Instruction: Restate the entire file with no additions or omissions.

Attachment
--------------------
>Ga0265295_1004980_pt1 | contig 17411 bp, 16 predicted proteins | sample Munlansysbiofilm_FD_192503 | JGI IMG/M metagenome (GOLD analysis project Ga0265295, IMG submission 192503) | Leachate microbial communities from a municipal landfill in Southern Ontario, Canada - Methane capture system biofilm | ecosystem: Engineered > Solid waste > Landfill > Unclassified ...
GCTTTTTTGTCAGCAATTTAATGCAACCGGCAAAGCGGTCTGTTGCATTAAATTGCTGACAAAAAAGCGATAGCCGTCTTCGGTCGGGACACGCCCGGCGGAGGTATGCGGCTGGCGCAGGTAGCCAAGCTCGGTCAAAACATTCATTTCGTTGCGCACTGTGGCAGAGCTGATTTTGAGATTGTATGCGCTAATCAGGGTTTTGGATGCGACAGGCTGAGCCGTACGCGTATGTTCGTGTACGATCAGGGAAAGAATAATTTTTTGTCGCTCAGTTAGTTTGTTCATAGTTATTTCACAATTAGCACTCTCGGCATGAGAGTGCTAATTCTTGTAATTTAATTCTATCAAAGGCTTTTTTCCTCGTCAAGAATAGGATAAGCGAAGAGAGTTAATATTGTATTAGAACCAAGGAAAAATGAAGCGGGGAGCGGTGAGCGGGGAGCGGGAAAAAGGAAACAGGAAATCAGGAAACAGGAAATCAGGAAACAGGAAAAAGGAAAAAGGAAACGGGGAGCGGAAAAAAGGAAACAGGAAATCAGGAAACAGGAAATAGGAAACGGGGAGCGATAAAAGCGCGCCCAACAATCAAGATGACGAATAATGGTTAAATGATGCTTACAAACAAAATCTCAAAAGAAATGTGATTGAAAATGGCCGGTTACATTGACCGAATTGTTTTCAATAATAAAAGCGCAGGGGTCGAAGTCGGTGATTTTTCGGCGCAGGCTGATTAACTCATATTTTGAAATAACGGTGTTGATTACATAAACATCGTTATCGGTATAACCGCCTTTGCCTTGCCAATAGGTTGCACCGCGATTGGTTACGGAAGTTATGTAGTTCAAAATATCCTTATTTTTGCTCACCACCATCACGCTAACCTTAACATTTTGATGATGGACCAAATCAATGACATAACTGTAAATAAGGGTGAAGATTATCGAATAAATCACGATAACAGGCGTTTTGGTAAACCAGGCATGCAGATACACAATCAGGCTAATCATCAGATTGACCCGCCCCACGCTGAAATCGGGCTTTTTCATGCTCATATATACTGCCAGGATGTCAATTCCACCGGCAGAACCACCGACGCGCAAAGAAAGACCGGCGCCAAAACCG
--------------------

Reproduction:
>Ga0265295_1004980_pt1 | contig 17411 bp, 16 predicted proteins | sample Munlansysbiofilm_FD_192503 | JGI IMG/M metagenome (GOLD analysis project Ga0265295, IMG submission 192503) | Leachate microbial communities from a municipal landfill in Southern Ontario, Canada - Methane capture system biofilm | ecosystem: Engineered > Solid waste > Landfill > Unclassified ...
GCTTTTTTGTCAGCAATTTAATGCAACCGGCAAAGCGGTCTGTTGCATTAAATTGCTGACAAAAAAGCGATAGCCGTCTTCGGTCGGGACACGCCCGGCGGAGGTATGCGGCTGGCGCAGGTAGCCAAGCTCGGTCAAAACATTCATTTCGTTGCGCACTGTGGCAGAGCTGATTTTGAGATTGTATGCGCTAATCAGGGTTTTGGATGCGACAGGCTGAGCCGTACGCGTATGTTCGTGTACGATCAGGGAAAGAATAATTTTTTGTCGCTCAGTTAGTTTGTTCATAGTTATTTCACAATTAGCACTCTCGGCATGAGAGTGCTAATTCTTGTAATTTAATTCTATCAAAGGCTTTTTTCCTCGTCAAGAATAGGATAAGCGAAGAGAGTTAATATTGTATTAGAACCAAGGAAAAATGAAGCGGGGAGCGGTGAGCGGGGAGCGGGAAAAAGGAAACAGGAAATCAGGAAACAGGAAATCAGGAAACAGGAAAAAGGAAAAAGGAAACGGGGAGCGGAAAAAAGGAAACAGGAAATCAGGAAACAGGAAATAGGAAACGGGGAGCGATAAAAGCGCGCCCAACAATCAAGATGACGAATAATGGTTAAATGATGCTTACAAACAAAATCTCAAAAGAAATGTGATTGAAAATGGCCGGTTACATTGACCGAATTGTTTTCAATAATAAAAGCGCAGGGGTCGAAGTCGGTGATTTTTCGGCGCAGGCTGATTAACTCATATTTTGAAATAACGGTGTTGATTACATAAACATCGTTATCGGTATAACCGCCTTTGCCTTGCCAATAGGTTGCACCGCGATTGGTTACGGAAGTTATGTAGTTCAAAATATCCTTATTTTTGCTCACCACCATCACGCTAACCTTAACATTTTGATGATGGACCAAATCAATGACATAACTGTAAATAAGGGTGAAGATTATCGAATAAATCACGATAACAGGCGTTTTGGTAAACCAGGCATGCAGATACACAATCAGGCTAATCATCAGATTGACCCGCCCCACGCTGAAATCGGGCTTTTTCATGCTCATATATACTGCCAGGATGTCAATTCCACCGGCAGAACCACCGACGCGCAAAGAAAGACCGGCGCCAAAACCG